Panting under the great weight of the salver balanced overhead, my native waiter’s arse-grass rustled with each slip-slap of his bare brown feet. For efficiency, he had pushed up the sleeves of his tweed jacket. A correctly knotted tie bisected his shirtless Papuan torso.

He was delighted to at last serve a delicacy adapted from the Pidgin translation of Escoffier’s Complete Works (left by an earnest missionary keen to change the dietary preferences of the locals).

Before me he placed a gargantuan crystal bowl of cubed ice, an egg-cup of (very) imported caviar poised on top. Alongside, with leads trailing from a globe sited low in the ice, was a genuine car battery, beautified by a pleated skirt of tin-foil.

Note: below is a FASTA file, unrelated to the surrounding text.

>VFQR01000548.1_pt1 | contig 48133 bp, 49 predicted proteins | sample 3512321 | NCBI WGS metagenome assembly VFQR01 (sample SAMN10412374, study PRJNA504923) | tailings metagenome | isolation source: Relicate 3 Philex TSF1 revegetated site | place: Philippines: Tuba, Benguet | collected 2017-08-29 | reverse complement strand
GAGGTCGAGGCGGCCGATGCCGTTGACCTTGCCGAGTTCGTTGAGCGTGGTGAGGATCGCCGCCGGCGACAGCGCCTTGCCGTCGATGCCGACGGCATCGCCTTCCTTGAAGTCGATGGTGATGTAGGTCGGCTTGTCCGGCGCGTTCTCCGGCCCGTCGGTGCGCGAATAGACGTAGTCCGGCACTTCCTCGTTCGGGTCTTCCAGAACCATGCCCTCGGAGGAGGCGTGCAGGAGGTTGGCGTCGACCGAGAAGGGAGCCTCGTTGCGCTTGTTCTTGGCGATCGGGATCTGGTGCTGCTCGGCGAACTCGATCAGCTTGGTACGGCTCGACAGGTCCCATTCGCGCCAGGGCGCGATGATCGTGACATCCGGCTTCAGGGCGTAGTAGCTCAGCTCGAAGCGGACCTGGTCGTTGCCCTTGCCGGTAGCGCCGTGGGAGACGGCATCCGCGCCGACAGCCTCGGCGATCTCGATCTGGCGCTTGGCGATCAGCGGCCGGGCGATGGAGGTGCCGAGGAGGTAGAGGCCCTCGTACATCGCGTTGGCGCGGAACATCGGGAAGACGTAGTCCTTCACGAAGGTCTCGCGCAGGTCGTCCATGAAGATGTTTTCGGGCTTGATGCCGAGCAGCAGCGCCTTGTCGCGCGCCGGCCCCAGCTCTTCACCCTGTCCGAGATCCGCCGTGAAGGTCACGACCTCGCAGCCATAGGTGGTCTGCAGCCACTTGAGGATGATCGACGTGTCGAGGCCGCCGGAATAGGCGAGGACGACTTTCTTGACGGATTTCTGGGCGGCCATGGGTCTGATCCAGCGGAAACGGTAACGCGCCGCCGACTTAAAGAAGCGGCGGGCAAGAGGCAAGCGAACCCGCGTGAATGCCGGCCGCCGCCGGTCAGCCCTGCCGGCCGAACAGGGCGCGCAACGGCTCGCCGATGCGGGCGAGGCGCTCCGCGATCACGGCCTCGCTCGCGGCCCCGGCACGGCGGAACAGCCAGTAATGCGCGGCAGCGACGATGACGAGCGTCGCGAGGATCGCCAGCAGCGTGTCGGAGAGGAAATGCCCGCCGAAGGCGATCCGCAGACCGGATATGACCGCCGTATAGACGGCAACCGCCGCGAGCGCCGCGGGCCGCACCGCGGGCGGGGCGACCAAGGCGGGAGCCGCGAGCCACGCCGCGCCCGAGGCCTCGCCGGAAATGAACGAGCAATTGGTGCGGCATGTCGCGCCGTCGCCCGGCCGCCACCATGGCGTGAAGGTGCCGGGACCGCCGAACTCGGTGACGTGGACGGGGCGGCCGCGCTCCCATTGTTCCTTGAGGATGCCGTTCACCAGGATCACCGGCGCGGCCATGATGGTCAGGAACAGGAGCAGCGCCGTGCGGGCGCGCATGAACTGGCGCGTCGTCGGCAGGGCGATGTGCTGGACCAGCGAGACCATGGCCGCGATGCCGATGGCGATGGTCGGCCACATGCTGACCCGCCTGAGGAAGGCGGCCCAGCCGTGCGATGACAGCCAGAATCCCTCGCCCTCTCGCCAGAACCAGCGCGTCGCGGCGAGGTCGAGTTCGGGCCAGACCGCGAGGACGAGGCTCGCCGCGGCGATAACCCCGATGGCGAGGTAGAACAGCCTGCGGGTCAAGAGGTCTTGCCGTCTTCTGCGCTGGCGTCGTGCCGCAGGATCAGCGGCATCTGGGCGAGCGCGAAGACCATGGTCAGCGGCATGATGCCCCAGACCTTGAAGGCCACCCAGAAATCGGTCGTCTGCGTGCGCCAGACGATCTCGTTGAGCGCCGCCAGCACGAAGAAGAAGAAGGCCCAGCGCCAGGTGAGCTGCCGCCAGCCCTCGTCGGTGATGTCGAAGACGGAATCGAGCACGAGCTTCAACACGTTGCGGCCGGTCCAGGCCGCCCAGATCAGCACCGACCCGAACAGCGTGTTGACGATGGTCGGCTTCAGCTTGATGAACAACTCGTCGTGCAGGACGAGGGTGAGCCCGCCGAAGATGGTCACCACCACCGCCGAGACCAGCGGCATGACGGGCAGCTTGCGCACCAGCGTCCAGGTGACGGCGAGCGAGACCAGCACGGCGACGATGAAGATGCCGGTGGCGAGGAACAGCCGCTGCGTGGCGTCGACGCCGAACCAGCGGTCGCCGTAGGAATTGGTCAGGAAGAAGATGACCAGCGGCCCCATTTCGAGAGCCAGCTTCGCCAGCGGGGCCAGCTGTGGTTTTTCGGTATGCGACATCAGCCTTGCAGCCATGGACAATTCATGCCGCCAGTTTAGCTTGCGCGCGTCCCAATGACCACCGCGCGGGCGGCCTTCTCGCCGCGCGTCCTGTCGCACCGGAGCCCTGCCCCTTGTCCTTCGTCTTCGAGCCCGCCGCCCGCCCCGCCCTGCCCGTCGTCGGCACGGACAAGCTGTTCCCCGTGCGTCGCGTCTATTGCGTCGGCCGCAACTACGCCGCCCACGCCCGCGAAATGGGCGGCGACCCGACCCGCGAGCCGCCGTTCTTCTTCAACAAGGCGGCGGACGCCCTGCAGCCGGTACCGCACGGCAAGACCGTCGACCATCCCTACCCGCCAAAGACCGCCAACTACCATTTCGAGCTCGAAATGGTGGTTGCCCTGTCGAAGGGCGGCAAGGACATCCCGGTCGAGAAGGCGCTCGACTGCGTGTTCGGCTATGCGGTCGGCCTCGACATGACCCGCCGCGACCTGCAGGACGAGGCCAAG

The cook craned from the kitchen door and the industrious fellow who drove the treadle sewing machine ceased mending donated damask tablecloths to watch this illuminated spectacle.

It tasted more-ish and I confess my fetish for eclectic dining started that day.

This civilised lady once dined

In a café your critic won’t find.

Ever since I’ve been urging

The eggs of the sturgeon

Be served in this manner defined.

Incongruous as it may seem,

New Guinean waiters, I deem,

Know best how to show

That magnificent roe

By lighting the ice with a beam.

In awe, I am nearly struck mute,

For the battery out of the ute

Has been placed on the tray

To adorn a display

Befitting Escoffier’s repute!

A Pidgin account of his book

Had been given the Papuan cook,

Long waiting a guest

Who might be impressed

By the diligent efforts he took.

That day when I ordered this dish,

I granted the native his wish –

He bore to my table

Ice, battery and cable

For lighting these ova of fish.

He beamed at the spectacle made

When presenting the eggs a fish laid.

And not one was wasted –

To date I’ve not tasted

A caviar quite of the grade!

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